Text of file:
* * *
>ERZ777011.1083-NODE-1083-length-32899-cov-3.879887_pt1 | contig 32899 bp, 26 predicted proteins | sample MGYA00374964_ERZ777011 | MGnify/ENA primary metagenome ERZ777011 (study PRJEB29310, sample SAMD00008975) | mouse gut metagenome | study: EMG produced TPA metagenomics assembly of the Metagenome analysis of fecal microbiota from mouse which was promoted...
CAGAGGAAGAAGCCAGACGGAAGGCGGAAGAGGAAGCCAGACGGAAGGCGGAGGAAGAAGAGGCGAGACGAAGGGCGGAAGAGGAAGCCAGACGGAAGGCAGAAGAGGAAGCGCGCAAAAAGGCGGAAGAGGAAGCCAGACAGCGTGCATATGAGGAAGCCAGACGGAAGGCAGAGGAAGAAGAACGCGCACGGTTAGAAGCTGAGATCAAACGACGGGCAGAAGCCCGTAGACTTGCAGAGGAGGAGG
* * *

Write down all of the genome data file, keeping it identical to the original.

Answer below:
>ERZ777011.1083-NODE-1083-length-32899-cov-3.879887_pt1 | contig 32899 bp, 26 predicted proteins | sample MGYA00374964_ERZ777011 | MGnify/ENA primary metagenome ERZ777011 (study PRJEB29310, sample SAMD00008975) | mouse gut metagenome | study: EMG produced TPA metagenomics assembly of the Metagenome analysis of fecal microbiota from mouse which was promoted...
CAGAGGAAGAAGCCAGACGGAAGGCGGAAGAGGAAGCCAGACGGAAGGCGGAGGAAGAAGAGGCGAGACGAAGGGCGGAAGAGGAAGCCAGACGGAAGGCAGAAGAGGAAGCGCGCAAAAAGGCGGAAGAGGAAGCCAGACAGCGTGCATATGAGGAAGCCAGACGGAAGGCAGAGGAAGAAGAACGCGCACGGTTAGAAGCTGAGATCAAACGACGGGCAGAAGCCCGTAGACTTGCAGAGGAGGAGG